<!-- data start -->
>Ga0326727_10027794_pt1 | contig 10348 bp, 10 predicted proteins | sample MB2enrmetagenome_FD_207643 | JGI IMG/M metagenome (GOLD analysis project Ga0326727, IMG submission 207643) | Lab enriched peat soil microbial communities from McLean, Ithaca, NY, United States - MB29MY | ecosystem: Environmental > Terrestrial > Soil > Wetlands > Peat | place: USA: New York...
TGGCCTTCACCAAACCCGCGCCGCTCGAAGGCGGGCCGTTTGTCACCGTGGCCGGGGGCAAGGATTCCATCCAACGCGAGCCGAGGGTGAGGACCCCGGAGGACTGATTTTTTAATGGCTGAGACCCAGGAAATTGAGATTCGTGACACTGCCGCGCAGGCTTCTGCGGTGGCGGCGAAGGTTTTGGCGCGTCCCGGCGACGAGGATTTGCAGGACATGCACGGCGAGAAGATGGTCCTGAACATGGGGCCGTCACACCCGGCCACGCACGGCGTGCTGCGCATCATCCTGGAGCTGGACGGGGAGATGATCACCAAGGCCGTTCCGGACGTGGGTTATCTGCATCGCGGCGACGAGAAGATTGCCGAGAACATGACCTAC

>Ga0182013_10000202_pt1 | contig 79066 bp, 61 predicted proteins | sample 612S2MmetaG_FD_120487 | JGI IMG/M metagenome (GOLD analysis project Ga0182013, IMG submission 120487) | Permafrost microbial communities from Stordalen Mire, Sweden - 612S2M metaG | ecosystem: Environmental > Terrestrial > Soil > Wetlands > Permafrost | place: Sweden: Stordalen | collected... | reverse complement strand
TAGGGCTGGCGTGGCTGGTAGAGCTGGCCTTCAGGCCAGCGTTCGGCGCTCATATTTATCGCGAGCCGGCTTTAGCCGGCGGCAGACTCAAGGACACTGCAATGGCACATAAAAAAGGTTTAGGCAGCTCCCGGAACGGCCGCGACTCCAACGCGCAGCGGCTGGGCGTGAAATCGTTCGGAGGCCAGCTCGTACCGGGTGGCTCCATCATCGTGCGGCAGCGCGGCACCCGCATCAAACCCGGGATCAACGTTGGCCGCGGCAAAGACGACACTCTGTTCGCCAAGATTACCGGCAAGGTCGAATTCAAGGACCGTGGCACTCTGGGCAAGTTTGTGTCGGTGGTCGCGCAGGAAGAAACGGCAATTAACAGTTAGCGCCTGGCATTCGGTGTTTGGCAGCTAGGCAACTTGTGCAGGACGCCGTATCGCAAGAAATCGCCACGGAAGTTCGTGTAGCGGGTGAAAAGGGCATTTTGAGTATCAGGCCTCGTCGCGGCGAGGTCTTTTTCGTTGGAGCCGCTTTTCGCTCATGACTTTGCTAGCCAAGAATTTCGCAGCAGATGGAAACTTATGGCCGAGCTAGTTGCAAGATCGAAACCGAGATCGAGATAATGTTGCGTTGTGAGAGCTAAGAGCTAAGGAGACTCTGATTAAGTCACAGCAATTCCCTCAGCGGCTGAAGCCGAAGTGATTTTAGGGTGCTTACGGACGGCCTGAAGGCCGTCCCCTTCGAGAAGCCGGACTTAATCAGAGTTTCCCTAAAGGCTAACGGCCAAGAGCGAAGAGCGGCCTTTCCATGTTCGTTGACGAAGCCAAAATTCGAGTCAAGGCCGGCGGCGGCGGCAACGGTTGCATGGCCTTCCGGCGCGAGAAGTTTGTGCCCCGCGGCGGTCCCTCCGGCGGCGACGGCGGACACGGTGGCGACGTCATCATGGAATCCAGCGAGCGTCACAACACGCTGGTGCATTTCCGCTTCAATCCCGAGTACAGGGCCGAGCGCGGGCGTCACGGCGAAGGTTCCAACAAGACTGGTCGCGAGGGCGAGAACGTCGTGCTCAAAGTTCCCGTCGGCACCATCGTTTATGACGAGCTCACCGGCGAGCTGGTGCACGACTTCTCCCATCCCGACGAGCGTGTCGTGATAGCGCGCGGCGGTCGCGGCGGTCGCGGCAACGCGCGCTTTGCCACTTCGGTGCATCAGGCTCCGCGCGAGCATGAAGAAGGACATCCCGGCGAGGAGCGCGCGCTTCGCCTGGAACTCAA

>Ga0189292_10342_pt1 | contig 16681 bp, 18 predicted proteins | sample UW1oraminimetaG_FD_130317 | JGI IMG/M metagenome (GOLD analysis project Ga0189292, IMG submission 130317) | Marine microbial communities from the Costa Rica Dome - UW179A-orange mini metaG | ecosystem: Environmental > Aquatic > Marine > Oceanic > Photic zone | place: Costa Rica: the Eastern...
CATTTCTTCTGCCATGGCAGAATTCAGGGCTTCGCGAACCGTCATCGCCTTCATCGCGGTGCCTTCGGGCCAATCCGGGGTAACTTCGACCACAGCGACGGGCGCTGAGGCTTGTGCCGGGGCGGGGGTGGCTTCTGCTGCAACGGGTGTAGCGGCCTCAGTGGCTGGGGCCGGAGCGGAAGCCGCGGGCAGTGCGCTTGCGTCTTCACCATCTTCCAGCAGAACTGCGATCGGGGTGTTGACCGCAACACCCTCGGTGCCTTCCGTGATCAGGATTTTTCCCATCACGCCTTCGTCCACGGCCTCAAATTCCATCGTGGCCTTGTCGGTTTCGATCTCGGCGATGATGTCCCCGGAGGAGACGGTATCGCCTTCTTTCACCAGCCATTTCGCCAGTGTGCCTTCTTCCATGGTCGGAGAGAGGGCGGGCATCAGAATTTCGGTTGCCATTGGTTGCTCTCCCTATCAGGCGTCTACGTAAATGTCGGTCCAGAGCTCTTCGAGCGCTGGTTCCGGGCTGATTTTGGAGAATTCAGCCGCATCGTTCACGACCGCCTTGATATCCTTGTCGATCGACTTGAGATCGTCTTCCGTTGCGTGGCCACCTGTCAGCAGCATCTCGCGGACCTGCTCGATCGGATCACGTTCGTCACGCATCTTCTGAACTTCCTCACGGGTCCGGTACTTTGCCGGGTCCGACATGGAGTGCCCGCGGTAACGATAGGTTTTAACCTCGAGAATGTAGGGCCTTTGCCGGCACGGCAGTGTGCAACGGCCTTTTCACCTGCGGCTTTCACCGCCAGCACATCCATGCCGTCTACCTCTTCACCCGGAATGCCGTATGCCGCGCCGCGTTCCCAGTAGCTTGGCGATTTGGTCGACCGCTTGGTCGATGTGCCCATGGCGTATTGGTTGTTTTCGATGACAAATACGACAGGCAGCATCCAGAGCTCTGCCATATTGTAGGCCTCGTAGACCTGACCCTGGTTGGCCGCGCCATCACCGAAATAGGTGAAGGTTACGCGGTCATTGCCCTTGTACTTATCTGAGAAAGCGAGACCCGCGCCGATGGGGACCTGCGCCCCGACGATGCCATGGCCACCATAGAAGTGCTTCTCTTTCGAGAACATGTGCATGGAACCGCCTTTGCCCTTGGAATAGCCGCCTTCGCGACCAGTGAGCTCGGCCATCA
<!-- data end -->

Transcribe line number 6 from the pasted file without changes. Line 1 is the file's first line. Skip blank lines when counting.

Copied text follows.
CATTTCTTCTGCCATGGCAGAATTCAGGGCTTCGCGAACCGTCATCGCCTTCATCGCGGTGCCTTCGGGCCAATCCGGGGTAACTTCGACCACAGCGACGGGCGCTGAGGCTTGTGCCGGGGCGGGGGTGGCTTCTGCTGCAACGGGTGTAGCGGCCTCAGTGGCTGGGGCCGGAGCGGAAGCCGCGGGCAGTGCGCTTGCGTCTTCACCATCTTCCAGCAGAACTGCGATCGGGGTGTTGACCGCAACACCCTCGGTGCCTTCCGTGATCAGGATTTTTCCCATCACGCCTTCGTCCACGGCCTCAAATTCCATCGTGGCCTTGTCGGTTTCGATCTCGGCGATGATGTCCCCGGAGGAGACGGTATCGCCTTCTTTCACCAGCCATTTCGCCAGTGTGCCTTCTTCCATGGTCGGAGAGAGGGCGGGCATCAGAATTTCGGTTGCCATTGGTTGCTCTCCCTATCAGGCGTCTACGTAAATGTCGGTCCAGAGCTCTTCGAGCGCTGGTTCCGGGCTGATTTTGGAGAATTCAGCCGCATCGTTCACGACCGCCTTGATATCCTTGTCGATCGACTTGAGATCGTCTTCCGTTGCGTGGCCACCTGTCAGCAGCATCTCGCGGACCTGCTCGATCGGATCACGTTCGTCACGCATCTTCTGAACTTCCTCACGGGTCCGGTACTTTGCCGGGTCCGACATGGAGTGCCCGCGGTAACGATAGGTTTTAACCTCGAGAATGTAGGGCCTTTGCCGGCACGGCAGTGTGCAACGGCCTTTTCACCTGCGGCTTTCACCGCCAGCACATCCATGCCGTCTACCTCTTCACCCGGAATGCCGTATGCCGCGCCGCGTTCCCAGTAGCTTGGCGATTTGGTCGACCGCTTGGTCGATGTGCCCATGGCGTATTGGTTGTTTTCGATGACAAATACGACAGGCAGCATCCAGAGCTCTGCCATATTGTAGGCCTCGTAGACCTGACCCTGGTTGGCCGCGCCATCACCGAAATAGGTGAAGGTTACGCGGTCATTGCCCTTGTACTTATCTGAGAAAGCGAGACCCGCGCCGATGGGGACCTGCGCCCCGACGATGCCATGGCCACCATAGAAGTGCTTCTCTTTCGAGAACATGTGCATGGAACCGCCTTTGCCCTTGGAATAGCCGCCTTCGCGACCAGTGAGCTCGGCCATCA